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the capture expressly on the ground of Spanish hostilities, and having in his possession the gazette containing intelligence of that occurrence, which he showed to the master of the Spanish vessel, though a king's ship came up after the capture and dispossessed the privateer, the claim of the latter to share as joint captor was established.
With regard to revenue cutters, it was decided in the case of The Helen (3 Rob. 224), that a revenue cutter, a custom-house vessel, with a letter of marque, was entitled to salvage, on recapture, as a private vessel of war. These vessels used occasionally in former wars to provide themselves with letters of marque at their own expense. This was found in some degree inconvenient to the proper service in which they were employed by the government; instead of looking after petty smugglers under their public commission, they were looking after rich vessels of the enemy, under their letters of marque, which entitled them to the whole benefit of such prizes, though they had been fitted out, manned and armed, not at the expense of the owners, but at the expense of that government, which was thus, to a certain degree, defrauded of their proper services. On the breaking out of the late war, it was deemed advisable to annoy the enemy's commerce upon
their own coasts, and to intercept the return of their vessels into their own ports; and it was thought that these vessels were eminently qualified for this service, from their intimate acquaintance with the coasts of France, and their experience in that navigation. The government, therefore, directed them to be provided with letters of marque, for the purpose of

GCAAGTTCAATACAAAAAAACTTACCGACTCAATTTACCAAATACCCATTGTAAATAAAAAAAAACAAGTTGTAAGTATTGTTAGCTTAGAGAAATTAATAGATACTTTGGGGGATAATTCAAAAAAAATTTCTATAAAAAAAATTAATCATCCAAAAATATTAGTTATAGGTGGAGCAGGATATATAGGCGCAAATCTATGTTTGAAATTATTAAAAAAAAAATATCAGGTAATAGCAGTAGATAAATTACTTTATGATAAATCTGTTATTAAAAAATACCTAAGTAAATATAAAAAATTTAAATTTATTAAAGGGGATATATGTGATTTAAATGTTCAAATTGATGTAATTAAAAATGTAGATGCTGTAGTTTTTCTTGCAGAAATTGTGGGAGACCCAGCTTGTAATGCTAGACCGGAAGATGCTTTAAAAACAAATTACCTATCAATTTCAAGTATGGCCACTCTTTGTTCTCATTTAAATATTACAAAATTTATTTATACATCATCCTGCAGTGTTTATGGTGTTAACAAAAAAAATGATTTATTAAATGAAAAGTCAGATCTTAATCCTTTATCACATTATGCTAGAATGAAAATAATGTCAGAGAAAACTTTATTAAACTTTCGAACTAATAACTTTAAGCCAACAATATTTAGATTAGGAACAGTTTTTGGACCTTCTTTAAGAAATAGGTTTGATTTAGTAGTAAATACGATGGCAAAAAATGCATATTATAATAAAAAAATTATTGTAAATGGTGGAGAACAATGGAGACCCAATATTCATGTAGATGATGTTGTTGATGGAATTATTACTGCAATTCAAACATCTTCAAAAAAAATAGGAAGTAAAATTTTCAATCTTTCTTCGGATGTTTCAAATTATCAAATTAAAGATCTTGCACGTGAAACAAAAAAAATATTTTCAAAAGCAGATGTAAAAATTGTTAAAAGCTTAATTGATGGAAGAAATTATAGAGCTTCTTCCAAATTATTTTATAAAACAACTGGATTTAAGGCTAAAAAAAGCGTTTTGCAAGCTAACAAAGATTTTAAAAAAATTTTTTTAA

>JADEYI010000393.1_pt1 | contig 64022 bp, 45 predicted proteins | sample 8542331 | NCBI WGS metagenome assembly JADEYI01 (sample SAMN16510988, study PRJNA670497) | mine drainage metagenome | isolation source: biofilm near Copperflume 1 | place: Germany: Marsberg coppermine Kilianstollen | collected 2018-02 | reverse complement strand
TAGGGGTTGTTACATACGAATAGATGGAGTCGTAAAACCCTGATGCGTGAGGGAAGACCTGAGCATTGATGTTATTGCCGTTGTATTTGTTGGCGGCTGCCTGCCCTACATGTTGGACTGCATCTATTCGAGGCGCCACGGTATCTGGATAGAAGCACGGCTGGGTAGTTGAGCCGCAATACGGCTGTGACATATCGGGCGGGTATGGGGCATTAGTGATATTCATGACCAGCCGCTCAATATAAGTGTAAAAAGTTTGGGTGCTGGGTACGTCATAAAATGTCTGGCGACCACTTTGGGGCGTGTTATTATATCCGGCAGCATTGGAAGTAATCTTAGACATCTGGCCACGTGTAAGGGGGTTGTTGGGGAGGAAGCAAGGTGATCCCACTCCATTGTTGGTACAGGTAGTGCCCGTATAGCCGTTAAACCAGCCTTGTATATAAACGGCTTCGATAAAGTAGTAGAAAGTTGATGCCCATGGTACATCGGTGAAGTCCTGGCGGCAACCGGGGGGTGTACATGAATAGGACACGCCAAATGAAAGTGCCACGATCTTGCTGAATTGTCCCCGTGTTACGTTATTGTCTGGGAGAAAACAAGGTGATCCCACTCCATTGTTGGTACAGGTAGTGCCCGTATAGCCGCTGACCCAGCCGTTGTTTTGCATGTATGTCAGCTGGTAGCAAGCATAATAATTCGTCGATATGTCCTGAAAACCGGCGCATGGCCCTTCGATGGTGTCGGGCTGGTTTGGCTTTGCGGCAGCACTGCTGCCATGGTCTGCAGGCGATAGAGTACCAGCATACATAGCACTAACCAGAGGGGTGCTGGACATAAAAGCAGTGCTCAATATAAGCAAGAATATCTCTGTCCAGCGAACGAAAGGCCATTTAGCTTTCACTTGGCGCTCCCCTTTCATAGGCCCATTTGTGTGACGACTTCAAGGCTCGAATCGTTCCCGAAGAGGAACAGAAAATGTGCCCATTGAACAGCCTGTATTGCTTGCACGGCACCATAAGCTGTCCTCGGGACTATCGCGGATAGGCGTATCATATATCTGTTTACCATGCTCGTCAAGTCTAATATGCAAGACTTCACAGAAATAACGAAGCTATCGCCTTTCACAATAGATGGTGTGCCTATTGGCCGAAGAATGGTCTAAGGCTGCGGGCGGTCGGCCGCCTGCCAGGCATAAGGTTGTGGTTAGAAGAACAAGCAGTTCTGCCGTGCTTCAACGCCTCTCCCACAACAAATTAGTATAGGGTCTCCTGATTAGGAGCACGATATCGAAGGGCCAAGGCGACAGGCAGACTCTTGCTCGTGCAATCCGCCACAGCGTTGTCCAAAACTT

enabling them to act hostilely in the service required, but at the same time to prevent their acting without control and with injury to their other public duty, reserved the distribution of all prizes taken by these vessels to its own discretion. Besides these purposes of public policy which this arrangement answered, it had the additional advantage of providing a sort of general fund out of which the government might reward at its discretion such of them as had cruized with merit but without success; but Lord Stowell held that the Prize Act of 1801 did not extend to recaptures made by these vessels, and decreed salvage of one-sixth.
Ships furnished with letters of marque are to be deemed ships of war. “A ship furnished with a letter of marque is manifestly a ship of war, and is not otherwise to be considered, because she acted also in a commercial capacity. The mercantile character being superadded, does not predominate over or take away the other. (Lord Stowell, in The Fanny, 1 Dodson, 448.)
Upon granting letters of marque, the captain and two sureties must appear and give security ; but upon consideration of convenience, where the captain is absent, the practice of the court permits some other person to appear for him, the person so appearing rendering himself by the act personally responsible. (Rex v. Fergusson, Edwards, 84.)
The owner of a privateer is the person whose name appears on the ship's register, and such person is alone responsible, by himself or his representative, for the claims of British subjects. Foreigners, however, are
not debarred, by this limitation, from maintaining a claim against bonâ fide owners not inserted in the ship’s register. In The Nuestra Senora de los Dolores (1 Dodson, 290), where the part-owner of a privateer sought to evade a claim against him preferred by a foreigner, on the ground that his name was not on the ship's register, Lord Stowell said: “It appears that Mr. Parry was actively and directly concerned in the purchase and outfit of this vessel, and that the appointment of the master took place under his own directions. There is a series of letters, too, which show that he continued afterwards to bestow his time and attention in the management of this property, as property in which he was interested. Nothing, therefore, can be more clear, than that he is to be considered as a proprietor, and that he would in all justice be entitled to the benefit which might be acquired in that character, and consequently that he must be responsible for all the loss that may be sustained. Mr. Parry, having contributed his money in the purchase and outfit of this vessel, bad a legal right to have his name inserted in the register, and he can have no right to plead his own laches in order to relieve himself from a claim.